Santa Rosa school board to study ‘full unification’ of its 10 districts

Sweeping consolidation entails financial risk, and would first appear on a ballot measure for voters to decide.|

The Santa Rosa City School Board met in a special meeting Jan. 18 to address a familiar, thorny issue: the proposed unification of its many school districts.

After weighing the trio of consolidation choices offered by an independent auditing firm, board members took a surprising step ― voting unanimously to further study the riskiest, most challenging option.

That option calls for “full unification” of the Santa Rosa City Elementary and High School Districts with all eight of its elementary feeder districts. It comes with considerable and immediate fiscal pain, according to a study by the firm Christy White & Associates.

But full unification would also do the most, argued Board Trustee Omar Medina, to break down the segregation existing in the city and its public schools.

“For as long as I’ve lived here, I’ve felt a lot of segregation in our community, and a lot of it from our school district,” said Medina, a graduate of Elsie Allen High School and the son of Mexican immigrants.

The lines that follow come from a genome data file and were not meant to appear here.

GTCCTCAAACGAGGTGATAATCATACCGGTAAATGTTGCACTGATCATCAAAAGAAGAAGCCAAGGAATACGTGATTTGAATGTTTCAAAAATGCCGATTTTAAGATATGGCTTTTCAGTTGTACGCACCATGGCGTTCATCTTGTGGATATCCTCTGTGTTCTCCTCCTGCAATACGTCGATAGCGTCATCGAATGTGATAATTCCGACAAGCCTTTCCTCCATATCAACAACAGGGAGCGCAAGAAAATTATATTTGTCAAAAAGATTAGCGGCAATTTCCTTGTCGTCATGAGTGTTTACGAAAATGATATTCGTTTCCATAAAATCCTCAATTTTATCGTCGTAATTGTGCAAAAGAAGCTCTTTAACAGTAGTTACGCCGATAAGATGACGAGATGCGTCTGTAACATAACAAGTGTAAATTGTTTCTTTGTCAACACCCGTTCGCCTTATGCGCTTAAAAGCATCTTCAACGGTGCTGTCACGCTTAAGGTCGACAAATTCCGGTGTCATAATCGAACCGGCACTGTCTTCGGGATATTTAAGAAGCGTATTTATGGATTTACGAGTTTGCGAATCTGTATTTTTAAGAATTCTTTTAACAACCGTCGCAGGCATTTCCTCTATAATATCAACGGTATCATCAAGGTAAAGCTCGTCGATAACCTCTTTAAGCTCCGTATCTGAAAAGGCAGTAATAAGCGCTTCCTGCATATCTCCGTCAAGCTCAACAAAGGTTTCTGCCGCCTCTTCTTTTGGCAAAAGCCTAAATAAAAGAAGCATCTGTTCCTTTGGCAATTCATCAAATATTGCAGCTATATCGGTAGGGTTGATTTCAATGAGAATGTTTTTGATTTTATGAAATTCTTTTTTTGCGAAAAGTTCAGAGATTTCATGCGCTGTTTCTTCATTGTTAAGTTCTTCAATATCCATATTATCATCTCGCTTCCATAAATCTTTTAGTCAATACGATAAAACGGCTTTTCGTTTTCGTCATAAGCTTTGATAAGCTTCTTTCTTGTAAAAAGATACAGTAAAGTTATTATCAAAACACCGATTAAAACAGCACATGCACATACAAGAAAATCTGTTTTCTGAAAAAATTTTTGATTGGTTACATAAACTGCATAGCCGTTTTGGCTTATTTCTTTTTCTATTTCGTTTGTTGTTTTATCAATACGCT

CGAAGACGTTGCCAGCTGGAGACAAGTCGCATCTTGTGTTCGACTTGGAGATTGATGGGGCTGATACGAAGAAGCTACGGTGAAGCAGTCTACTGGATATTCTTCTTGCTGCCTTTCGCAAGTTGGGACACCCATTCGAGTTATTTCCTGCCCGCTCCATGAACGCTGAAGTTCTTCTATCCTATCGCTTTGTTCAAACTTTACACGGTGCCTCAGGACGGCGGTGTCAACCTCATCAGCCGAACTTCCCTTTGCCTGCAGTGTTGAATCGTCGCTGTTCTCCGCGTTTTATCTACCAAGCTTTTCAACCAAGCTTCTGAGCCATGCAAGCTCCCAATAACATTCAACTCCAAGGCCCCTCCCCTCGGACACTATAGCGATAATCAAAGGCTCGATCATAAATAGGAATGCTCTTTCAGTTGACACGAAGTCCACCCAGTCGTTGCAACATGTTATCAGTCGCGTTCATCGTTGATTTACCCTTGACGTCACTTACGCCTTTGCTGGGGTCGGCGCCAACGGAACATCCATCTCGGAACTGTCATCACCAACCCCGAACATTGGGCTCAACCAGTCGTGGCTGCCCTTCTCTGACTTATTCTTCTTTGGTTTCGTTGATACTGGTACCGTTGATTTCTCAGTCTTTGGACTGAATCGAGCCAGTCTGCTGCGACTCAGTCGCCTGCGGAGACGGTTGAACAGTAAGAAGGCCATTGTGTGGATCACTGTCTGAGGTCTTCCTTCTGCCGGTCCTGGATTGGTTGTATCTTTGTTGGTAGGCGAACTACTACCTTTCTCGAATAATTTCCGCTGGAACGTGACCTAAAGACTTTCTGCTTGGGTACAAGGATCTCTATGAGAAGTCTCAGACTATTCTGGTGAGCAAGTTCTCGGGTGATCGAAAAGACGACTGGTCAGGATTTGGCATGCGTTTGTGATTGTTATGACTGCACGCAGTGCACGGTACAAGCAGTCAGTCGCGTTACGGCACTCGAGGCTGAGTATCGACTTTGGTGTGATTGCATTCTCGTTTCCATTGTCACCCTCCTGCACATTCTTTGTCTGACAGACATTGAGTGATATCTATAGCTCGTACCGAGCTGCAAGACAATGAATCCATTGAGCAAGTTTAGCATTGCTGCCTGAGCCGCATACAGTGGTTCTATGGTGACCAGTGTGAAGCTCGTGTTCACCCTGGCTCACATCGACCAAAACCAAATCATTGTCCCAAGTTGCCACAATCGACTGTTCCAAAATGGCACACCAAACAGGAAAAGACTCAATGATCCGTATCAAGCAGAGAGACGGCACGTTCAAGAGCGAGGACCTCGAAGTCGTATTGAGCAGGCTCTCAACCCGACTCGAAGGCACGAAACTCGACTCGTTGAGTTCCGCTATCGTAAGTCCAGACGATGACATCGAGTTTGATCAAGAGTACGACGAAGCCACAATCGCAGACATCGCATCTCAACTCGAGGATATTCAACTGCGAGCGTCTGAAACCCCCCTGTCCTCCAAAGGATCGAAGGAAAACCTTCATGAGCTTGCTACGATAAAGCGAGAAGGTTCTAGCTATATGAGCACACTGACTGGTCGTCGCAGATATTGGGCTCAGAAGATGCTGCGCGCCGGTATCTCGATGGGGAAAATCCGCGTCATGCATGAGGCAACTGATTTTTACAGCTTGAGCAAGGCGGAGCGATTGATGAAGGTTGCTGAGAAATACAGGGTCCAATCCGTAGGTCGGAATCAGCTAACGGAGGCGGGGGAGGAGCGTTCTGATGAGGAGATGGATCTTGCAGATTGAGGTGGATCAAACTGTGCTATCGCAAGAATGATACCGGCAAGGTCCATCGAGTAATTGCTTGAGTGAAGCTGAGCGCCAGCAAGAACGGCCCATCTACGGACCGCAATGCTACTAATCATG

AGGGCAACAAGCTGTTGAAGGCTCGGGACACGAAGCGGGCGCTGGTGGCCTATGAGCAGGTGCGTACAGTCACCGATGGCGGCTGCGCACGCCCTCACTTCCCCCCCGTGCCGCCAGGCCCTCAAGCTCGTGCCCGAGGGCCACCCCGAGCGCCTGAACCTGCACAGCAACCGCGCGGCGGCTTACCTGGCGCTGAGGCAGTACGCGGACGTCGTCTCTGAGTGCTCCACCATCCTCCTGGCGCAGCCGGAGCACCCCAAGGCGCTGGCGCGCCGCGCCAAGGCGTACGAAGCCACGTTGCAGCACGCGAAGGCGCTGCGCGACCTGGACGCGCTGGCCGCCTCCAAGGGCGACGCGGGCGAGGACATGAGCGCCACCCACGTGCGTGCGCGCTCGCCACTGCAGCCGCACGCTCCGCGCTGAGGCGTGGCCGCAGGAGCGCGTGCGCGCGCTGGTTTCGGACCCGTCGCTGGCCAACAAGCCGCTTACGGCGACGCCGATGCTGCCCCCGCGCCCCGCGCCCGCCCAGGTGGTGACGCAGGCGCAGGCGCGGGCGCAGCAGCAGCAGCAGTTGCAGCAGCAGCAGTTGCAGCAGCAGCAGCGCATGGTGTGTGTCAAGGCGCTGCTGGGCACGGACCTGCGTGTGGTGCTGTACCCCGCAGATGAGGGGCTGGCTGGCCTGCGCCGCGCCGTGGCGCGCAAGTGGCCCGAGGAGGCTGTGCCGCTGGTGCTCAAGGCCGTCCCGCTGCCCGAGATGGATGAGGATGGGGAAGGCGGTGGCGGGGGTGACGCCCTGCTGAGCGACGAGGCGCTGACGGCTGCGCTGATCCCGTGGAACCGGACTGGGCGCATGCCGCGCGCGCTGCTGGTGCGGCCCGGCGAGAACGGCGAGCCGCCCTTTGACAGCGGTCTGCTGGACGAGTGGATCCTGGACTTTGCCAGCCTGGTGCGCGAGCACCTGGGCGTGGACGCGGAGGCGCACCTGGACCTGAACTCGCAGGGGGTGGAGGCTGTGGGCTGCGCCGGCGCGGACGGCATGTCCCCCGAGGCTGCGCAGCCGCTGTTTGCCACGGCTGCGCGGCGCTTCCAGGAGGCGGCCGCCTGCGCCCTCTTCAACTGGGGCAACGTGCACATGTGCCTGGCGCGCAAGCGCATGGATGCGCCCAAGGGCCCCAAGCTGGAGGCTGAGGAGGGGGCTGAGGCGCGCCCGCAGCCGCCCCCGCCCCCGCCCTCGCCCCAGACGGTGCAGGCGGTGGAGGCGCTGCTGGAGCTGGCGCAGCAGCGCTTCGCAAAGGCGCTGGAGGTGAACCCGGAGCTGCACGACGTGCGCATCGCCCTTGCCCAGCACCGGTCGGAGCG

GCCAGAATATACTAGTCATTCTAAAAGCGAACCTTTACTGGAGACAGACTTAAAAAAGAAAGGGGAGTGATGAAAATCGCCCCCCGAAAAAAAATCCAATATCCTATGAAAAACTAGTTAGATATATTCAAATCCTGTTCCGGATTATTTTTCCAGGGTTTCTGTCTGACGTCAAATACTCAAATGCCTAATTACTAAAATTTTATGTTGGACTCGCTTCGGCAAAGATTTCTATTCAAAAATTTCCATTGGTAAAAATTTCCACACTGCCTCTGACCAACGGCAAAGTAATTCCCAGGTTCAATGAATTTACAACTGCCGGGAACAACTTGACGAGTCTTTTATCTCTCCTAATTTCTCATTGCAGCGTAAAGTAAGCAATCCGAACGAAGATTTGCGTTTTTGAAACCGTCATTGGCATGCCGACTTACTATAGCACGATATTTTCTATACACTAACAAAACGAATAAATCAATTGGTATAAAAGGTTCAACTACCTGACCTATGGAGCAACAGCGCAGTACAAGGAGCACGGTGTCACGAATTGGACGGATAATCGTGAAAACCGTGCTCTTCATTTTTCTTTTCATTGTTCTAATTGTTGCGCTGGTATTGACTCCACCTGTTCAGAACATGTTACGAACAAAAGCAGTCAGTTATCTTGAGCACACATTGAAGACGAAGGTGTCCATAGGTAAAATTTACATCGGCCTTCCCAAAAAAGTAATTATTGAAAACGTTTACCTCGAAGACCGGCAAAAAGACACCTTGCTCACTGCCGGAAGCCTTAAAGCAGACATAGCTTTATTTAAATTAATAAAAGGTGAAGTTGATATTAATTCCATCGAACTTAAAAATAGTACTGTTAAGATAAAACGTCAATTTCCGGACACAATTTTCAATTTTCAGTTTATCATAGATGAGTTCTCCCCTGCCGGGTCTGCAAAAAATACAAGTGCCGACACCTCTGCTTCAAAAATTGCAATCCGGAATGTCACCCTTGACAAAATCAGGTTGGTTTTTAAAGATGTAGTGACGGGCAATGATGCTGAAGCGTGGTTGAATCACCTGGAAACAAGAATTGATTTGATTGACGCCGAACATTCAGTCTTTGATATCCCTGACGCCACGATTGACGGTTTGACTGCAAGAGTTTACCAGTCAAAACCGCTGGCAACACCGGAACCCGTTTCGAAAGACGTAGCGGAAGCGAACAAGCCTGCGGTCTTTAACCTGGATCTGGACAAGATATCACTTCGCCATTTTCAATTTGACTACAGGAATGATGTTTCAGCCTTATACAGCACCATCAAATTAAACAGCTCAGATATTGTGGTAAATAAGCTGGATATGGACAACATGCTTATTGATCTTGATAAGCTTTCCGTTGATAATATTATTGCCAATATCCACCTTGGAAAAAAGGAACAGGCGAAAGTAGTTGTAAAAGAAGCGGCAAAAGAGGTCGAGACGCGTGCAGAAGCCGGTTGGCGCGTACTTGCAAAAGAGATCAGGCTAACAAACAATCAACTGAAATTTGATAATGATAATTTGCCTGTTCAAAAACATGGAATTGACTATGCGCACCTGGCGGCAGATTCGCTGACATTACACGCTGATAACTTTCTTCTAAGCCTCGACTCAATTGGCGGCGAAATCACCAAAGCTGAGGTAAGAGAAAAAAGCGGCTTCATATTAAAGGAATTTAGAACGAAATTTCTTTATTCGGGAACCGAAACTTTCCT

“In the long term, this will benefit our community on many levels.”

Two years ago, in the face of draconian budget cuts resulting from steadily declining enrollment, the board requested a study to answer the question: Would unification of the Santa Rosa City High School District with all or some of its feeder districts “enhance the instructional opportunity for all students” at a similar or reduced cost?

The answer was yes. The board’s job at this special meeting was to choose one of the three consolidation scenarios offered by the 82-page study, which was completed in October. That done, the auditing firm will now perform an in-depth study on the full unification scenario. That report will take months to complete.

Santa Rosa Study October 2022.pdf

Christy White, who attended the meeting to answer the board’s questions, noted that her firm’s study focused on the “financial feasibility” of consolidation.

According to the original report, the follow-up study will weigh numerous other legal criteria, such as whether the reorganization will preserve “community identity,” and the affected district’s “ability to educate students in an integrated environment” that won’t promote “discrimination or segregation.”

The tab for the studies is picked up by the county’s Office of Education, which provides oversight of the budgets of its 40 school districts.

Authors of the Christy White study weren’t coy about anointing a favorite option: “Financially, Scenario 2 is the best and first choice.”

That option entailed splitting area schools into two districts: Santa Rosa Unified, and Rincon Valley Area Elementary and High School District (the latter would share a board and administration.) Doing so would create a “net positive financial gain” of $29 million per year, the report concluded.

The second best option, according to the report’s authors, was Scenario 3. It would save $14.7 million per year by merging the area’s elementary school districts into two large unified districts, which would share an administration.